China holds approximately 9% of Sri Lanka’s total outstanding debt as of 2017, and 14% amongst bilateral lenders – equivalent to the same share held by neighbouring India. Despite this, Sri Lanka’s engagement with China has become synonymous globally with the Asian giant’s so-called ‘debt diplomacy’ – an euphemism for debt entrapment.
As Sri Lanka, like many other developing countries, escalates its engagement with China’s ambitious Belt and Road Initiative (BRI), the question of debt entrapment requires a more rigorous review. A decade on from the Hambantota Port project’s kick off – a China-funded venture that is illustrated globally to support the debt entrapment hypothesis – when Sri Lanka is grappling with a worsening foreign debt overhang, seems a propitious time to examine some of the numbers.
From a debut USD 500 million international sovereign bond (ISB) issuer in 2007, Sri Lanka has gone on to amass USD 15.3 billion during 2007-2018 from subsequent ISB issues and foreign currency term financing facilities (FTFFs). In the same period, Sri Lanka tapped China for a total of USD 9.2 billion as development loans, and an additional USD 1 billion as a FTFF in 2018. Not surprisingly, ISBs and FTFFs together account for 33% of Sri Lanka’s outstanding foreign debt in 2017, against a 9% share held by China.
Criticism of Chinese loan disbursements have focused not only on the volume of funds, but also on the terms. Indeed, the Hambantota Port saga centres on this theme – funding for phase 1 of the project (USD 307 million), costing Sri Lanka a fixed rate of 6.3%, when globally, rates were declining rapidly following the global financial crisis.
But when considering the total USD 9.2 billion Chinese development loans to Sri Lanka, 61% has been obtained on concessional terms, according to data available from the Department of External Resources. Concessional terms on Chinese loans are typically fixed rates at 2%, with other fees of 0.5% and maturity periods of 15-20 years. The terms compare less favourably to Sri Lanka’s other major bilateral donors – India, but most specifically, Japan. However, in comparison to raising ISBs or FTFFs, tapping China can be more price advantageous, with possibly more flexibility on loan rescheduling if required.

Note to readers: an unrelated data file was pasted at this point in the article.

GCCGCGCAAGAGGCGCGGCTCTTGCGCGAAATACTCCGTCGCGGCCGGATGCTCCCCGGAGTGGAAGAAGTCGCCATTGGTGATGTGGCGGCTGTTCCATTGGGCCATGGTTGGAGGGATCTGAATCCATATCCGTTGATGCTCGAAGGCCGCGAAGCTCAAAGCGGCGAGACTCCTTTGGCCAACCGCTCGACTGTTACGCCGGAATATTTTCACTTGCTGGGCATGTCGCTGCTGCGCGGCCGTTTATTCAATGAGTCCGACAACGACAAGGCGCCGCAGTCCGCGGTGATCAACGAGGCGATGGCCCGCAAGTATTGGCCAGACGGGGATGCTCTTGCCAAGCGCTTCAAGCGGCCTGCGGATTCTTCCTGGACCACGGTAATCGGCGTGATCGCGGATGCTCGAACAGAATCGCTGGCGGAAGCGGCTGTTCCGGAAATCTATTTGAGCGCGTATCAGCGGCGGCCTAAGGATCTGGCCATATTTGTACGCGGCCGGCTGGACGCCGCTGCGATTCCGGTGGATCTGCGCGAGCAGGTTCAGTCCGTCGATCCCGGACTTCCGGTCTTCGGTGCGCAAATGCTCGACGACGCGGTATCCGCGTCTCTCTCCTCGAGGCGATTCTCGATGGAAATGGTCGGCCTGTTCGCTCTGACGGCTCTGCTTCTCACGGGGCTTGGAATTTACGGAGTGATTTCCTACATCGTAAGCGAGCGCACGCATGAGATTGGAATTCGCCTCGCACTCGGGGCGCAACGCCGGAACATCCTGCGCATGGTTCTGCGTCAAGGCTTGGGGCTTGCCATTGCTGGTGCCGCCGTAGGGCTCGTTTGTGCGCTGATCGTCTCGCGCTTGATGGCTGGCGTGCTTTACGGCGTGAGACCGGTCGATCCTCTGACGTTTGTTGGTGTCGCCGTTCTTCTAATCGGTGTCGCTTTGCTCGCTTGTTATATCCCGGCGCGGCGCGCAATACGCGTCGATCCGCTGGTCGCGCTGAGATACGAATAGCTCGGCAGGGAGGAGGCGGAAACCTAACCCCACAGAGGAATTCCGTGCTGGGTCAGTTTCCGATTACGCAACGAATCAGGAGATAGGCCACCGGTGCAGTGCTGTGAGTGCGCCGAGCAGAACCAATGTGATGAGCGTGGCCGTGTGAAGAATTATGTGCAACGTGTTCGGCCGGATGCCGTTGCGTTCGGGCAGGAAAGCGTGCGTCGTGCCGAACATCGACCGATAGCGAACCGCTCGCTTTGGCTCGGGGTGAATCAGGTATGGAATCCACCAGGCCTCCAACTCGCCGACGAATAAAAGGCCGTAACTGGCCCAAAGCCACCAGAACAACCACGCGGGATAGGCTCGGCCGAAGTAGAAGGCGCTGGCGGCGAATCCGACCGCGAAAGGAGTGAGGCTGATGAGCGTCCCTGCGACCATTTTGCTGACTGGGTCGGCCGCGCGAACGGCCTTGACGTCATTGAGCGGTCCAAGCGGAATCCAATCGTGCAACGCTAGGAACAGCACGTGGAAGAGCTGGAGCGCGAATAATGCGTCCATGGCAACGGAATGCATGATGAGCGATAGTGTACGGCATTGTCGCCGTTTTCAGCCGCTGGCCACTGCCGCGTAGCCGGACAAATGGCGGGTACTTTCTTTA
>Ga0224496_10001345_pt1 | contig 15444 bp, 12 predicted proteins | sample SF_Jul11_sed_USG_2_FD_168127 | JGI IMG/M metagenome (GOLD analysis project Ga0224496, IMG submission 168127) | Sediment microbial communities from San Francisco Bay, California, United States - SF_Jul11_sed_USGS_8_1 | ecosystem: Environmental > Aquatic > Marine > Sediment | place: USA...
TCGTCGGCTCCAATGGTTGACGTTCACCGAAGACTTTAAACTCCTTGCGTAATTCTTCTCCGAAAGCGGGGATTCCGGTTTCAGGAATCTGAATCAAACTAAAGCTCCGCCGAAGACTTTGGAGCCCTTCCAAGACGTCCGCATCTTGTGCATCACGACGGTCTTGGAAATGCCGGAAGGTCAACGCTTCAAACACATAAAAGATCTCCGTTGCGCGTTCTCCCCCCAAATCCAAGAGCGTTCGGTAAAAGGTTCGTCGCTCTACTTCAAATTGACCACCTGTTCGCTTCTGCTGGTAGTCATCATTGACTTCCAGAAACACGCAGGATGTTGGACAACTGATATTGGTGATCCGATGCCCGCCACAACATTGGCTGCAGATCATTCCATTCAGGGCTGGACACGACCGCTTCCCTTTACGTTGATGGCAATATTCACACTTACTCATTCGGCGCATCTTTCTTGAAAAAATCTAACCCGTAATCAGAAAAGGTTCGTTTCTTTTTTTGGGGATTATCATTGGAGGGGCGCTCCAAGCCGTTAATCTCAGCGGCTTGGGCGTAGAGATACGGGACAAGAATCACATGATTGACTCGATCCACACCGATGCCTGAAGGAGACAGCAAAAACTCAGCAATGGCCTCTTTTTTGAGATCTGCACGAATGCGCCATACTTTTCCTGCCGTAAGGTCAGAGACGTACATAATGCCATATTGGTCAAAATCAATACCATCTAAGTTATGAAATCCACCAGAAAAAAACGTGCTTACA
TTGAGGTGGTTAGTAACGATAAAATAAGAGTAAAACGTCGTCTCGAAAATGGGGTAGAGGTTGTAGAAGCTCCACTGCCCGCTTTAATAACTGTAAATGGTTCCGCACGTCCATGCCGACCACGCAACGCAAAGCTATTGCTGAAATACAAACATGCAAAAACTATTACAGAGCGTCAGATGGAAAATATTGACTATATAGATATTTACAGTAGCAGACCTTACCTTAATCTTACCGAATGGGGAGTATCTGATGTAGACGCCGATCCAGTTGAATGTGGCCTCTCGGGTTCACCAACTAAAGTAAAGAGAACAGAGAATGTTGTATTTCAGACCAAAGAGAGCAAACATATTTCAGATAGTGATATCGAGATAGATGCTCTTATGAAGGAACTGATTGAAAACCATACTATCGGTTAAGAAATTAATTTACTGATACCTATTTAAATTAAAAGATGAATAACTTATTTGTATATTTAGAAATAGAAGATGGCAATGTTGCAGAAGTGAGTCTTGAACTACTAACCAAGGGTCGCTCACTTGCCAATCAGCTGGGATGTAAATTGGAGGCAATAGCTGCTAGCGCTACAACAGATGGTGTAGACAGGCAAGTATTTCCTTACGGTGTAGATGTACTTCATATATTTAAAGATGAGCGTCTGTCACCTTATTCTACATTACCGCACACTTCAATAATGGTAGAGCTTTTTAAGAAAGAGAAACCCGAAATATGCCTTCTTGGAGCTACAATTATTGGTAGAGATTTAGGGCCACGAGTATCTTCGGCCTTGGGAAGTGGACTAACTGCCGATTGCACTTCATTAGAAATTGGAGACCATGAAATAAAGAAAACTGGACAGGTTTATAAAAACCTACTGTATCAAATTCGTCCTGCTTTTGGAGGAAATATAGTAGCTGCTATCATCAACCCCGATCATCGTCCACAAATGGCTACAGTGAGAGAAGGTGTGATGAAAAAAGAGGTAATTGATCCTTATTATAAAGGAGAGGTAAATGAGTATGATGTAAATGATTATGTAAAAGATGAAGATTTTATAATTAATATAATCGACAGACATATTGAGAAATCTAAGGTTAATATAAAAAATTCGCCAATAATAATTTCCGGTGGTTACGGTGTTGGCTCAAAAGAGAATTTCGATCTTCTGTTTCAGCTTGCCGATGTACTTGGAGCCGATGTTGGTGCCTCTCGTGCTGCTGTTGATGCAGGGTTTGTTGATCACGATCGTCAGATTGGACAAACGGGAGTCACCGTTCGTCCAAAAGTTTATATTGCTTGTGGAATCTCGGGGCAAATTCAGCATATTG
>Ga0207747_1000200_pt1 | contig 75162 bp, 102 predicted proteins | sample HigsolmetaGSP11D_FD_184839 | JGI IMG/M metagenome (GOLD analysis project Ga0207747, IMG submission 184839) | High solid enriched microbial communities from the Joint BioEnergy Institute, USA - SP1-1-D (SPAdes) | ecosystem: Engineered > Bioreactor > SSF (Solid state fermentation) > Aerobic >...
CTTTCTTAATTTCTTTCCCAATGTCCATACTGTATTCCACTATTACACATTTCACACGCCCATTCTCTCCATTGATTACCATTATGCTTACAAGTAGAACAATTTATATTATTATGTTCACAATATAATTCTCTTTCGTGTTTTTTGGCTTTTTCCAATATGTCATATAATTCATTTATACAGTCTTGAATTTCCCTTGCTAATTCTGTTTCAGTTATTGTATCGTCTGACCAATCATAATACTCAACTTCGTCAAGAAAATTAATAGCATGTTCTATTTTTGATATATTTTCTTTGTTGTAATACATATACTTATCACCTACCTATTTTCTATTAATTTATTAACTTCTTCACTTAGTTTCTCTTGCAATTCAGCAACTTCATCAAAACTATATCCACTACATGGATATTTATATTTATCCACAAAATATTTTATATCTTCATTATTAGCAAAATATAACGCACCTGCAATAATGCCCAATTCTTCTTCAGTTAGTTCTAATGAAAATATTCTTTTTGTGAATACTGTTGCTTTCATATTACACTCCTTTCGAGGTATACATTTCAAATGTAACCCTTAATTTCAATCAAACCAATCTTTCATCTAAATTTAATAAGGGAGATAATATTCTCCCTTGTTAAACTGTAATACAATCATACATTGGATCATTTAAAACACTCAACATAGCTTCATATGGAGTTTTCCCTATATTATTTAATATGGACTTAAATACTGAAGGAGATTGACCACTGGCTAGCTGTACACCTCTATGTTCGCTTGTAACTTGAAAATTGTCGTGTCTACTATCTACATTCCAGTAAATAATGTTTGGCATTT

If only 40% of loans from China has been obtained on commercial terms, they account for only 20% of the country’s large and rising non-concessional share of foreign debt (at 55% of total outstanding debt in 2017). The vast bulk (80%) is made up of ISBs, FTFFs, and foreign holdings of Treasury bills and bonds. This shift in composition has been the main driver of Sri Lanka’s rising debt service ratios, where Chinese development loans have played a very secondary role.
Thus, Chinese loans are clearly not the primary cause of Sri Lanka’s debt imbroglio. But, they have contributed to, and possibly aggravated, the problem. Loans from China are attractive to governments for multiple reasons; they are free of conditions and lengthy negotiating processes, and provide access to large volumes more quickly, to be disbursed according to presumed needs. In the event, they also carry heavy risks in the presence of poor analysis of investment projects, incentive problems, and interest group influenced investment choices.
With much of Chinese development loans plugged into infrastructure projects with relatively low financial returns over the long term, and policy inaction to deal with declining export competitiveness, Sri Lanka turned to ISBs for reserves accumulation – at times spending large chunks defending the currency against all odds – and debt servicing. As a result, the returns on ISB/FTFF are likely to be considerably lower than their borrowing costs. The more prudent course when simultaneously issuing long term bonds and buying reserves with ISBs, is to accumulate resources to be used in periods of higher borrowing costs. Under the circumstances, net of debt settlements, Sri Lanka’s external debt exposure keeps growing.
The risks from the exposure to a large external debt stock are multiplying as the favourable external financial conditions under which Sri Lanka borrowed excessively starts to unwind.To a large extent, these pressures will also dictate future engagements with China. A shift is already taking place, as Sri Lanka increasingly taps China for FTFFs. With narrow financing options for low middle income countries, there is much to be gained from active engagement with the BRI. But, the risks too must be better managed. Safeguards on project appraisal and selection, and strong national debt management practices are essential for countries like Sri Lanka to safely navigate the new financing landscape.